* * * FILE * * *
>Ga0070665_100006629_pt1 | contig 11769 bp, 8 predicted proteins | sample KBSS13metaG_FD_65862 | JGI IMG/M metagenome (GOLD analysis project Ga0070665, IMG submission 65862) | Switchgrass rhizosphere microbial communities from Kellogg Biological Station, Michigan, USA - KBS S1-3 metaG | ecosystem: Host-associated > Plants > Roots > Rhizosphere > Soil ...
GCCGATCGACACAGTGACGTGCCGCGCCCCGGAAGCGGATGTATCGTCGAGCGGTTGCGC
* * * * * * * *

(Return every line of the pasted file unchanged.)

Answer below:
>Ga0070665_100006629_pt1 | contig 11769 bp, 8 predicted proteins | sample KBSS13metaG_FD_65862 | JGI IMG/M metagenome (GOLD analysis project Ga0070665, IMG submission 65862) | Switchgrass rhizosphere microbial communities from Kellogg Biological Station, Michigan, USA - KBS S1-3 metaG | ecosystem: Host-associated > Plants > Roots > Rhizosphere > Soil ...
GCCGATCGACACAGTGACGTGCCGCGCCCCGGAAGCGGATGTATCGTCGAGCGGTTGCGC